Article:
Sports

Sign of the times: Career hoops win No. 800 for VanDerveer

 

Stanford women's basketball coach Tara VanDerveer found herself surrounded by past accomplishments, present achievements and future possibilities on one glorious night in San Francisco.

VanDerveer was presented with her 800th career coaching victory by her current group of players in a 100-45 victory over host USF on Wednesday.

Afterward she shared a special moment with two of her first group of Stanford players, Jennifer Azzi and Katy Steding, who are in their first year with the Lady Dons.

Cardinal senior Kayla Pedersen helped pave the way with game highs of 16 points and 20 rebounds. Her performance, after missing one game and not playing up to her usual standard in another, helped VanDerveer see the glow of another long run into the postseason.

Eighth-ranked Stanford (7-2) ended its longest losing streak -- at two games -- since losing three in a row Jan. 6-13, 2001.

The Cardinal puts another streak on the line Tuesday when No. 4 Xavier visits for a 1 p.m. tipoff. Stanford has won its last 50 home games, the second-longest streak in school history.

Azzi and Steding were members of Stanford's first NCAA championship team in 1990 and helped win 101 of the 648 games VanDerveer has won with the Cardinal.

"I didn't plan it this way. I didn't want it this way, but it was so special to be here with Jennifer and Katy," VanDerveer said. "They were part of a lot of wins."

Azzi and Steding presented VanDerveer with flowers and the game ball in a ceremony at midcourt afterward.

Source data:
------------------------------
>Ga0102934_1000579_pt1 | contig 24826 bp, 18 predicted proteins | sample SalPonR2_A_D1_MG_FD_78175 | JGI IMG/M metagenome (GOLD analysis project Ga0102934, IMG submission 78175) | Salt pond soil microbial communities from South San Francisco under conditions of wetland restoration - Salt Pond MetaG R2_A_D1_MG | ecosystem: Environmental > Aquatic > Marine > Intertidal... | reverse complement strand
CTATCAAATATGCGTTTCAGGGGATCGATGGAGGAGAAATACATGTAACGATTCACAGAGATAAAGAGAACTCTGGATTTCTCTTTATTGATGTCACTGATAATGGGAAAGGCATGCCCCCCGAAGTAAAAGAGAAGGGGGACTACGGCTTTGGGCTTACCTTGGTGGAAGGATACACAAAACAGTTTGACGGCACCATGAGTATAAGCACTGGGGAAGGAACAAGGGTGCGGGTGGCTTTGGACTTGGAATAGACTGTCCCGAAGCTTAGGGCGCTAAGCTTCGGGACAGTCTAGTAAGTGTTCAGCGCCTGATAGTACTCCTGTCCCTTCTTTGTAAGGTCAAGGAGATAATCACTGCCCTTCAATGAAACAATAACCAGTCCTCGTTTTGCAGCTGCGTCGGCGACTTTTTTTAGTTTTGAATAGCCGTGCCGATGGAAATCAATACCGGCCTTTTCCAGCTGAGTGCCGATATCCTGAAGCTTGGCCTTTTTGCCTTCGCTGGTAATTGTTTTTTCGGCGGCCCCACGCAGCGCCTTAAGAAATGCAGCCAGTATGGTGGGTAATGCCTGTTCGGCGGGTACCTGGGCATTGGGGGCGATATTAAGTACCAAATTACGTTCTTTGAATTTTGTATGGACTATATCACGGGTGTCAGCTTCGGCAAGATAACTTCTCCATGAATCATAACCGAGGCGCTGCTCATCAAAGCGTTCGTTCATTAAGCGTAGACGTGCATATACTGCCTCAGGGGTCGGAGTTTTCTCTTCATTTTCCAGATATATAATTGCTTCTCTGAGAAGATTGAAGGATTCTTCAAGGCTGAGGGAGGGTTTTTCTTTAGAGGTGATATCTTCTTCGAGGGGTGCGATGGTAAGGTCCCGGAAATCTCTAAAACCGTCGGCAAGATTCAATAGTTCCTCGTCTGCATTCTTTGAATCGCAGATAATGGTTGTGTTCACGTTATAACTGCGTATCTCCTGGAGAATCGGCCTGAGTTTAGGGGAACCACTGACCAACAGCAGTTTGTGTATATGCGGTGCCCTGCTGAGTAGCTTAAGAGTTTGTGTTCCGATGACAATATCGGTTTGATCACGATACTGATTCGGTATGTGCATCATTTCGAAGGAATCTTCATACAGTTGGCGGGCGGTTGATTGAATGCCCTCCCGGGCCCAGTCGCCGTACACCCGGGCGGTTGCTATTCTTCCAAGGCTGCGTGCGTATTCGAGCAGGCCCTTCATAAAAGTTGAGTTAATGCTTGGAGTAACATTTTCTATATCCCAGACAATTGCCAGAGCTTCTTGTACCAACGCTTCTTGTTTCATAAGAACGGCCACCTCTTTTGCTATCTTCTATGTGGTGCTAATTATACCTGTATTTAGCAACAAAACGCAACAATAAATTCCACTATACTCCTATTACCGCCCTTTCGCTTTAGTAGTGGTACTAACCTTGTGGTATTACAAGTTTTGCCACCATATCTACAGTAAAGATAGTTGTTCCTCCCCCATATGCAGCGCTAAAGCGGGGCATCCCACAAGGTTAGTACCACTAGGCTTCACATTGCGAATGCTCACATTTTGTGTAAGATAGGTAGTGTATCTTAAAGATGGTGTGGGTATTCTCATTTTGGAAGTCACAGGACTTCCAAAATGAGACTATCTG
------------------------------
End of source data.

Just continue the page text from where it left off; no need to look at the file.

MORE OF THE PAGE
"Eight hundred is a lot of games," said VanDerveer, the sixth women's coach to win as many games. "It's a little ironic with Jennifer and Katy. It's apropos it's with them … I'm just a little bit blown away about Jennifer and Katy being here and the large number."

VanDerveer owns an 800-197 record in 32 seasons, 25 at Stanford. When it was over, Azzi hugged her former coach, and fans and players held up signs reading "Congratulations Tara."

"It's kind of bittersweet for me and for Katy," Azzi said. "I'm really excited for Tara tonight. She's the most brilliant mind in basketball. She had an impact on my life, not just as a coach but as a person. My career at Stanford is a lot of the reason I'm here. Giving her the ball was pretty incredible for us."

Azzi was considered the greatest women's player in Stanford history until she herself proclaimed Candice Wiggins the best ever. Azzi, drawn to Stanford from Oak Ridge, Tennessee, continues to be regarded as the player who helped VanDerveer put Stanford on the women's basketball landscape.

"The mold wasn't broken; more great players just came along," VanDerveer said of the winning tradition Azzi and Steding helped create. "I love it."

VanDerveer offered to talk to the Dons after the game, and Azzi appreciated the gesture on the special night.

"It's pretty awesome to play for a coach who has 800 wins under her belt," Pedersen said. "She's pretty humble about it, but it's an incredible feat."

Said Nnemkadi Ogwumike: "I'm really glad to be part of the history."

Ogwumike, Joslyn Tinkle and Sara James each scored 14 points and every Cardinal who played scored at least three points.

Stanford was without the services of starting freshman forward Chiney Ogwumike, who turned her left ankle during the morning shootaround.

USF was within 23-21 with 8:16 left in the first half when Stanford went into hyper warp speed and scored the next 25 points to take a 48-21 edge into halftime.

— Palo Alto Online Sports

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